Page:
Last weekend I heard one of SA small screen celebrity dad talk about how he wished he had read a book on how to raise a first child like a third born before he became a father.
I could relate and I bet a whole lot of other parents out there who like me couldn’t sleep for weeks after the birth of their first child, in fear that something terrible might just happen to the poor child while they shut their eyes can relate too.
When I had my first born six years ago, the idea of leaving him at home in the care of a maid when he was three months old to go back to work seemed preposterous and sheer torture to both the helpless baby and the mum.
Had it not been for the compelling need to generate an income for the many new costs that come with an addition to the family, I would have gladly stayed at home, not forever of course because I am simply not cut out for that, but a lot longer to bring him up. Instead I compromised and eased my guilt by taking him with me on most work trips for the past five years.
I remember coming from a workshop in VicFalls with him when he was six months old. I also remember clearly how he cried the whole time on the 45- minute flight from OR. Tambo to Gaborone. I definitely remember the piercing looks that some passengers who simply needed their peace and quite on that flight gave me.
And then I remember my friend who had two kids that she often left with a maid and her younger sibling at that time saying to me, “Wait until you have your second child and then you will know how I do it.”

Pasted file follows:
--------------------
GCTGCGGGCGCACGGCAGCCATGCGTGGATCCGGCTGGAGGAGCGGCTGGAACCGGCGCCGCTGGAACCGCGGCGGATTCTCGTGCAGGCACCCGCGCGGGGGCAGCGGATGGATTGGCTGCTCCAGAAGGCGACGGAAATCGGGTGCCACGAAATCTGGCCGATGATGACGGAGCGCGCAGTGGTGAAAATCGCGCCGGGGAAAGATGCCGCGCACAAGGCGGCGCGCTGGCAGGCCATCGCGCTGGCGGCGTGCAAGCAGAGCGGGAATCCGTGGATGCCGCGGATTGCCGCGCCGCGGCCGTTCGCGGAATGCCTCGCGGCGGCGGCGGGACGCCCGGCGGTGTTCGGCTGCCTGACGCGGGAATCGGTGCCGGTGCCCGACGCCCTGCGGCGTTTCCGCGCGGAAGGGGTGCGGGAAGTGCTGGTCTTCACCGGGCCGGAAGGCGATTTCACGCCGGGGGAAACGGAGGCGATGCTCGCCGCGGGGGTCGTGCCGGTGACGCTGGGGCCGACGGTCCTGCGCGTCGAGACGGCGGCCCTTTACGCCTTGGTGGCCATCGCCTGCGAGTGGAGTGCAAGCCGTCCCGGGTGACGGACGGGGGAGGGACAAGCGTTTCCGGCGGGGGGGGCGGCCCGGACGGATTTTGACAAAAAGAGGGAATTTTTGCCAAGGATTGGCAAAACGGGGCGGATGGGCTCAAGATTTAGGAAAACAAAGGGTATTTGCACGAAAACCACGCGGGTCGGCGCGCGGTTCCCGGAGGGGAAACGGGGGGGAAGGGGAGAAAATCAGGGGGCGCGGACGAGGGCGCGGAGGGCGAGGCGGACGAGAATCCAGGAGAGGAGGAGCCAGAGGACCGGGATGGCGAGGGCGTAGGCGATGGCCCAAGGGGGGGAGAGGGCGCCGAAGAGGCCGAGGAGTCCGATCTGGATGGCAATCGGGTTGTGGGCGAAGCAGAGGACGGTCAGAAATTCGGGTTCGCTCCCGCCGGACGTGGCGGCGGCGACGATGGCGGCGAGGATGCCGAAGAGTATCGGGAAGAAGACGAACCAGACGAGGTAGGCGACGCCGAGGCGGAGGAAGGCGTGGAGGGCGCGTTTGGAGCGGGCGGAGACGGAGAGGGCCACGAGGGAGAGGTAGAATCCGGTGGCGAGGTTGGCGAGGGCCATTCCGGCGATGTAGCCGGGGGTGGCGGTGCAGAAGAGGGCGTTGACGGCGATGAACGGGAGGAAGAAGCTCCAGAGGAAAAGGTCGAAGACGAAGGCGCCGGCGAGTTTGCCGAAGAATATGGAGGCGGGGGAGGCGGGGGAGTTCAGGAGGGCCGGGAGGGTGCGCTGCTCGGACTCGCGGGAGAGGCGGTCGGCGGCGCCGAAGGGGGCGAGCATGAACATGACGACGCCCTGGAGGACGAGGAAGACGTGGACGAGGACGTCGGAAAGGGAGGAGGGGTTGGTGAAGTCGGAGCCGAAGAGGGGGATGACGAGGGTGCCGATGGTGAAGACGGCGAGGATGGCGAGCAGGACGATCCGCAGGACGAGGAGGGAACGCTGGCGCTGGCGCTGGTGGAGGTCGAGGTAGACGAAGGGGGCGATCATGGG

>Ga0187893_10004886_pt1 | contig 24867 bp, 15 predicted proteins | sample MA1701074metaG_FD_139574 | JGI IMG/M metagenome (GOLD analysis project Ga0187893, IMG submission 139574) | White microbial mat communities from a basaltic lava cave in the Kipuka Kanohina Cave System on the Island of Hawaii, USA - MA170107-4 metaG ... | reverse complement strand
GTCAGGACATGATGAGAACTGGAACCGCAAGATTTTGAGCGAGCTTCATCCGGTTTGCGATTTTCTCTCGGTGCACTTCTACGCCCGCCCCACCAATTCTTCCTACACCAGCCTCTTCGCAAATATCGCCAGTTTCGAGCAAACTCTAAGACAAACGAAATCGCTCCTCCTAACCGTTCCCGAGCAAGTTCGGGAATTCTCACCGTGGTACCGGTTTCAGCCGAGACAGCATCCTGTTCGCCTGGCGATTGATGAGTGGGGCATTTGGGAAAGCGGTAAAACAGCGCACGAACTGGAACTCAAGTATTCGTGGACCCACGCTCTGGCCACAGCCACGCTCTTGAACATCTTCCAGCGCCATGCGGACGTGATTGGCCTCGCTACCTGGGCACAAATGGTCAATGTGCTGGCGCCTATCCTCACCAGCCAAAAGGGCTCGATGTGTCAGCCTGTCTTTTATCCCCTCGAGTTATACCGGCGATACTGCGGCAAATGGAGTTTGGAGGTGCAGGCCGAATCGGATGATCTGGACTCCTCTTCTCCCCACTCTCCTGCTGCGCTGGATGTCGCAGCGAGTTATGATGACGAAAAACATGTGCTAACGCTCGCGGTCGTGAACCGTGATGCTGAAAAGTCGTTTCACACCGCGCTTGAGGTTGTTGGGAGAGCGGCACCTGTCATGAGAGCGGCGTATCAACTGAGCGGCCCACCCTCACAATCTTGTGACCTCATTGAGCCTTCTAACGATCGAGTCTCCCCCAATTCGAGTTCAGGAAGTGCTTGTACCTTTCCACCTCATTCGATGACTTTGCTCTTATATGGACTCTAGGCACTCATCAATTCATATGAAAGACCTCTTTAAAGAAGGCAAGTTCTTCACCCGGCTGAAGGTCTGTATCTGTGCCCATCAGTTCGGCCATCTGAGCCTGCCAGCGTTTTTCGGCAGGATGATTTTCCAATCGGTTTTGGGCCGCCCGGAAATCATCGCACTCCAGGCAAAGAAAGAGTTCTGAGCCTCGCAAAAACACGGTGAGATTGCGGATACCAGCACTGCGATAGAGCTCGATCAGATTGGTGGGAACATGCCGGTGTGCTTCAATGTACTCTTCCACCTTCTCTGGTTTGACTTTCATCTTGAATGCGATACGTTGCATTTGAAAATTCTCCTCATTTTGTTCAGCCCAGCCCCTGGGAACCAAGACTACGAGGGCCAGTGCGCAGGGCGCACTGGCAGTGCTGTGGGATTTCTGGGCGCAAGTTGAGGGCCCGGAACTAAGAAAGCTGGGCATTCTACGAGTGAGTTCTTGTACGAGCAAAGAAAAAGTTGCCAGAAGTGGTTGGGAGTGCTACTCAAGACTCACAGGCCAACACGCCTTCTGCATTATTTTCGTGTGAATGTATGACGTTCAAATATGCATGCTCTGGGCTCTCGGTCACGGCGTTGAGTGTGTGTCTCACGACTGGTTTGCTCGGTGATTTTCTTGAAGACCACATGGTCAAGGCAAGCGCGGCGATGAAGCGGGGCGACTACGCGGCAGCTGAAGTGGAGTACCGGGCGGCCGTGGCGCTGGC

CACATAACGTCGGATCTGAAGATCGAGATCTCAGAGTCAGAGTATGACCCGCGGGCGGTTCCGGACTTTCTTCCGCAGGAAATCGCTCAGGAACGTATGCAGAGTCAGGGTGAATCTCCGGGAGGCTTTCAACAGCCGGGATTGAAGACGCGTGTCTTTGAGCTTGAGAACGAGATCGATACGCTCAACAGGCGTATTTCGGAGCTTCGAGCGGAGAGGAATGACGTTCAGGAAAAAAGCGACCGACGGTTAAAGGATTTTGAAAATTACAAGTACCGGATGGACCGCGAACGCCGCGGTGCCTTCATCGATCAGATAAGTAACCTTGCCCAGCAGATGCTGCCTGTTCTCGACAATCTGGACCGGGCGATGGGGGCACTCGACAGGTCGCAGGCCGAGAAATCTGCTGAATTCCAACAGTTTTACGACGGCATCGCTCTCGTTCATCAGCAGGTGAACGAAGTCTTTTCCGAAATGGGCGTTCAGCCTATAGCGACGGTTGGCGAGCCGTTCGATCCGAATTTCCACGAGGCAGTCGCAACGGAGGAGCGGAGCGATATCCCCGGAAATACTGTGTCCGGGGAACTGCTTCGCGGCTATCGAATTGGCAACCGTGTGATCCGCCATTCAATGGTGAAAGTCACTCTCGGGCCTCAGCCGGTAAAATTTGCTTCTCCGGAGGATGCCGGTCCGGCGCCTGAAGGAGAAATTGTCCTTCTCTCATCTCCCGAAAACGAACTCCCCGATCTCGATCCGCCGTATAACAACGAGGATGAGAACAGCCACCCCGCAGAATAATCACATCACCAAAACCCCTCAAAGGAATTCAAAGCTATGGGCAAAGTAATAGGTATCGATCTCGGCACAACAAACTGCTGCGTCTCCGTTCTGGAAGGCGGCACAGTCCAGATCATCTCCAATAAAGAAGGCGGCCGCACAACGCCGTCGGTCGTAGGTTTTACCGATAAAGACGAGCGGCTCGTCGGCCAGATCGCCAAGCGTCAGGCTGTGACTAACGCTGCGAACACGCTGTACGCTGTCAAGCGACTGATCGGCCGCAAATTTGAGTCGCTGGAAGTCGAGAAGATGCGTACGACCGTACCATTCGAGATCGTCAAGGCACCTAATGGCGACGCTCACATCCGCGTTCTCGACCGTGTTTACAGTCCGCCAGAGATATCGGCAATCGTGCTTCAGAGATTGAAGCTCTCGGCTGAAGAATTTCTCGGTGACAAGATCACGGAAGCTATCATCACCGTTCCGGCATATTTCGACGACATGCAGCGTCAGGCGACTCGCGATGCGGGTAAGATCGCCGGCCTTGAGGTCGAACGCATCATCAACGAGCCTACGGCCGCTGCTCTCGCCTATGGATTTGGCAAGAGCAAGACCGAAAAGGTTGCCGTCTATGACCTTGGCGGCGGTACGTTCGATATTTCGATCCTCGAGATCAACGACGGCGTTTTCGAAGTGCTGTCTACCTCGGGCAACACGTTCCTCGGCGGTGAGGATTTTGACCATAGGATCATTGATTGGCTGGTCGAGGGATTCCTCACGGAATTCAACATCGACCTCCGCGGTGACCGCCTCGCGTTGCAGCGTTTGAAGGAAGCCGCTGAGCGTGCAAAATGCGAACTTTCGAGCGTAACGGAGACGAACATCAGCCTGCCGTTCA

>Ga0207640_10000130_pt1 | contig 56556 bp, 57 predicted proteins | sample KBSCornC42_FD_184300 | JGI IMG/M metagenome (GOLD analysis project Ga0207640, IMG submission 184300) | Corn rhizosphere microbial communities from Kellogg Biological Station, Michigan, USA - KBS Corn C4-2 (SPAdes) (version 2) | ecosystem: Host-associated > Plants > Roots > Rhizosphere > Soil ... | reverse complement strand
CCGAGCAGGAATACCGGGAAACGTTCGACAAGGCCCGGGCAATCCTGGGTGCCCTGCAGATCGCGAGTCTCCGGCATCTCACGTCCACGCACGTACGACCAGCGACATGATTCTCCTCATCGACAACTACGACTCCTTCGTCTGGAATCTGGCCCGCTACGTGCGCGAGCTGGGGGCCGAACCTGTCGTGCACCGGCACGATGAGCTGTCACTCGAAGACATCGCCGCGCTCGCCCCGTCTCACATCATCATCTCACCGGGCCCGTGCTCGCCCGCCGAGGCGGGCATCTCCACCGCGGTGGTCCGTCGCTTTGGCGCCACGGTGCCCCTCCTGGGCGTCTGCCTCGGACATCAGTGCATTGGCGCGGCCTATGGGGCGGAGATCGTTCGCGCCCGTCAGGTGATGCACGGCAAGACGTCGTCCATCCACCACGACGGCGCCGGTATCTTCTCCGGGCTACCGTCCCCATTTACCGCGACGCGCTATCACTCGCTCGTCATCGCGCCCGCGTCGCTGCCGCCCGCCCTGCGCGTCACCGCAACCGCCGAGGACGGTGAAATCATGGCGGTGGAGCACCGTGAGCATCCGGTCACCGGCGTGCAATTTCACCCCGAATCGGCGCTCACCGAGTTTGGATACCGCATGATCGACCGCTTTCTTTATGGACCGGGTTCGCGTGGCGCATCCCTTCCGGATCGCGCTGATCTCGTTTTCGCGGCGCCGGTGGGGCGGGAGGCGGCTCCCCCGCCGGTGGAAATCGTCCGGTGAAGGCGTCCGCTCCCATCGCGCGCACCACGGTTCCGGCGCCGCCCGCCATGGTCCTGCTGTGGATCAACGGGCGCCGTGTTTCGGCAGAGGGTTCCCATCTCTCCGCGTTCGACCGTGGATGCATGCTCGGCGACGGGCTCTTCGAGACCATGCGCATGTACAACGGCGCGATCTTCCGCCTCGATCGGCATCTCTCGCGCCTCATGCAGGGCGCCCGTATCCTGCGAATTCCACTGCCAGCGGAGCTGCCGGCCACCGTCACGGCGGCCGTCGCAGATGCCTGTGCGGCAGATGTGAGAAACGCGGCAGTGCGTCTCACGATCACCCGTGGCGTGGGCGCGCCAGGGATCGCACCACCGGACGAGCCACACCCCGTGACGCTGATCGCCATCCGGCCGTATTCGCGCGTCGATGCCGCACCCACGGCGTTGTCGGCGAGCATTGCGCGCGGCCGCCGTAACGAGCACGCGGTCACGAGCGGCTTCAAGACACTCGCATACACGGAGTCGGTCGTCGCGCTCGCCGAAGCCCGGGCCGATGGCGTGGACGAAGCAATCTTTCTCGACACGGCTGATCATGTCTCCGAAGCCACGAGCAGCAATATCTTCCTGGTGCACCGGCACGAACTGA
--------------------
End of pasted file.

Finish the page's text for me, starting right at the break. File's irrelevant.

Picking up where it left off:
I did have my second child a year and seven months later and although things did get a lot more complicated when it came to travelling, having to carry one on the back and another on the hip always made me some kind of a spectacle to watch every time I boarded or disembarked an aeroplane.
But in another sense things did get easier, as I came to realise that indeed children are much more protected and taken care of by God and I therefore didn’t need to watch my children all the time, apparently a fear that many new parents suffer from. I could relax and even travel for a few days leaving them at home in the care of someone else I trusted without feeling too bad. Missing them terribly, yes, but scared and worried that something bad might happen to them while I am gone, definitely no!
It turns out that dealing with small children and being a parent is a skill like any other and, despite logistical challenges, it does get easier on many levels by the time another one arrives.
Screams that used to send me running to the play ground with panic to check what could have upset my son so much, don’t do it anymore because I have picked up the skill, as any mother would after a while, of telling the difference between the real hurt cries and attention seeking screams, for example.
As time goes on you realise and accept that it is only a passing phase. You will sleep again after all, and you might even be able to find it easier to fit into the programme some great sex again as time goes on and you prepare for the third born whom I hear is quite a breeze to raise compared to the first two.
I am yet to find out.
Anybody with experience to share on the subject can write to firstname.lastname@example.org